Having an all or nothing mentality is not productive — and our rabbis knew it. Let me explain.
A running theme throughout the Talmud is that intention matters. We’ve covered it many times in this series. The mishnah on today’s daf is also concerned with intent. In this case, what matters is that the paschal lamb should be properly assigned to a party of people who intend to consume it that very evening. Furthermore, it must be slaughtered for people who are qualified to eat it:
If one slaughtered the paschal lamb for people who cannot eat it or for those who did not register in advance to eat it, or if one slaughtered it for people who are uncircumcised or for those who are ritually impure, it is disqualified.
Circumcision (for men) and a state of ritual purity are both preconditions for eating the paschal lamb. If the lamb is slaughtered for people who do not meet these basic criteria, not only are they not allowed to eat it, but the sacrifice itself is invalid — it can’t be eaten by anyone.
This is true for a group that are all disqualified from eating the offering. But would one or two disqualified members spoil a sacrifice for an entire group of otherwise qualified eaters? The mishnah addresses this next:
If one slaughtered it for those who can eat it and for those who cannot eat it; for those who have registered for it and for those who have not registered for it; for the circumcised and for the uncircumcised; for the ritually impure and for the ritually pure, it is valid.
No, one rotten apple doesn’t spoil the bunch. If a person slaughters a paschal lamb for a mixed group of some people that are not allowed to eat it and some that are, then the paschal lamb is not disqualified and can be used (though it still may not be eaten by those who are not qualified to do so).
As we read further in the mishnah, we see an even more nuanced approach to this sacrifice:
If one slaughtered the paschal lamb before midday it is disqualified, as it is stated: And the whole assembly of the congregation of Israel shall slaughter it in the afternoon. (Exodus 12:6)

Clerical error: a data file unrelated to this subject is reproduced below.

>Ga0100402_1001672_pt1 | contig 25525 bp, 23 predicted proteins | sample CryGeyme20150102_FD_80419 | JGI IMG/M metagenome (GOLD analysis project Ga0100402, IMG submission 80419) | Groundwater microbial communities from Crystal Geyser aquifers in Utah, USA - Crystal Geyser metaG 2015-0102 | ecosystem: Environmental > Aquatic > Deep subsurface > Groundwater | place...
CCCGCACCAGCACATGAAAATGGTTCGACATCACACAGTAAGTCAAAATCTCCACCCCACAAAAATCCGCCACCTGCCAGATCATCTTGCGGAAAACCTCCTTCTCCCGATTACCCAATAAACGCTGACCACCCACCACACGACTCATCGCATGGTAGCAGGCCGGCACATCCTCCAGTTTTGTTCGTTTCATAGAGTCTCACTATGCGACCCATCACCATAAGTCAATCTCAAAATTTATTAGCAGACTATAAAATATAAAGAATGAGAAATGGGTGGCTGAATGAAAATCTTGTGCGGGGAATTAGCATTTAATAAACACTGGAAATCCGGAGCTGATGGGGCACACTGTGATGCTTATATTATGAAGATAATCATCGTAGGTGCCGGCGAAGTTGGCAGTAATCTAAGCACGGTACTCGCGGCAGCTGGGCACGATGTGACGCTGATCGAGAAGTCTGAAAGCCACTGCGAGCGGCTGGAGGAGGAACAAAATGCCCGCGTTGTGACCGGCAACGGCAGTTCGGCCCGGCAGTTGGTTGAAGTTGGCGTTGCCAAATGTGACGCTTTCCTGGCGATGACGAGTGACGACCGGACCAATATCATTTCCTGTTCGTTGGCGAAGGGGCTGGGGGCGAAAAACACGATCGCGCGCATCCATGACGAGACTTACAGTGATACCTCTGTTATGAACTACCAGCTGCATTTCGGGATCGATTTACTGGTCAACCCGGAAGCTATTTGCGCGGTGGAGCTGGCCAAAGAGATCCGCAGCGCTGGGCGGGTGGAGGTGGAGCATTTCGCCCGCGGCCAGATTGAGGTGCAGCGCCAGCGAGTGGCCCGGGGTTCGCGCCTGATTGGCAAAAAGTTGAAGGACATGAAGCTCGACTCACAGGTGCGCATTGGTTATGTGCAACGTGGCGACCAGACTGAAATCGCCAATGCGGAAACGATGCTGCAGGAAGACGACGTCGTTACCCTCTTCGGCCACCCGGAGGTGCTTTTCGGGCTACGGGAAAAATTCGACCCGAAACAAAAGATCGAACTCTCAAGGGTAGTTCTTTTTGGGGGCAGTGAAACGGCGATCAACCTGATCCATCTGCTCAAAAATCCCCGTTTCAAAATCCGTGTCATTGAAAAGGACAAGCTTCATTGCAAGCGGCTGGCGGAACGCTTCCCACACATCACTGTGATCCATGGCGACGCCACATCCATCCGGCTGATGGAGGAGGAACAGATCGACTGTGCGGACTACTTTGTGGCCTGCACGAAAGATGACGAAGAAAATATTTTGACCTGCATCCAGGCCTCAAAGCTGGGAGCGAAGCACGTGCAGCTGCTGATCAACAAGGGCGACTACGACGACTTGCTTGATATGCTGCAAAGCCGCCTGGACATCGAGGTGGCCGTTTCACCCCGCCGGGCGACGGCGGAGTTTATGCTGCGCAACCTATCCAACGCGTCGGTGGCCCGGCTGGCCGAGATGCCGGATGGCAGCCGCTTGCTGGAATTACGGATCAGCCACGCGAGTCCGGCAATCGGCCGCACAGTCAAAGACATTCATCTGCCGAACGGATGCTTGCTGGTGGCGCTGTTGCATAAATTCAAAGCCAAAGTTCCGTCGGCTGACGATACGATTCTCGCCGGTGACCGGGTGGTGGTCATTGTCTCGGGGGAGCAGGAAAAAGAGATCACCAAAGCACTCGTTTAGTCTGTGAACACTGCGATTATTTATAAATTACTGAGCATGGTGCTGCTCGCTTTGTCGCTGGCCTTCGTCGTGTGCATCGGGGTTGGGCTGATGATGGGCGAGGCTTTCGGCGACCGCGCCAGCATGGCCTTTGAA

If he slaughtered it before the daily afternoon offering (tamid) it is valid, as long as another person stirs its blood (to prevent it from congealing) until the blood of the daily offering is sprinkled. And even if the blood of the paschal lamb is sprinkled before the blood of the daily offering, it is nonetheless valid.
Exodus clearly states that the paschal lamb must be offered in the afternoon — no points are scored for accomplishing it earlier in the day (in fact, doing so invalidates it). The rabbis took this to mean that the paschal offering should technically be made after the afternoon tamid, the daily afternoon sacrifice. (On Pesachim 58, we learned that they sacrificed the tamid earlier in the day on Erev Passover to accommodate the paschal offerings.) However, there is quite a bit of latitude here. If the paschal lamb is slaughtered before the tamid, it is not considered invalid, one simply must keep stirring the collected blood (which is to be offered on the altar) to keep it from congealing, and then throw it on the altar after the tamid has been offered so that at least the offerings (if not the slaughterings) take place in the right order. But, the mishnah also states, even if everything happens out of order and the paschal offering is slaughtered and offered before the tamid, as long as the paschal offering was made after noon it is still valid.
As we can see in this mishnah, there is a progression toward ever more nuance and leniency. Yes, in the minds of the rabbis, there is a right way to do things. But sometimes that isn’t possible or realistic, and the mishnah does not wish to make the perfect the enemy of the good. Especially in an age such as ours in which too many see disagreements as a matter of “all or nothing,” nuance and leniency are necessary or we’ll all end up screaming into the void with no one to listen.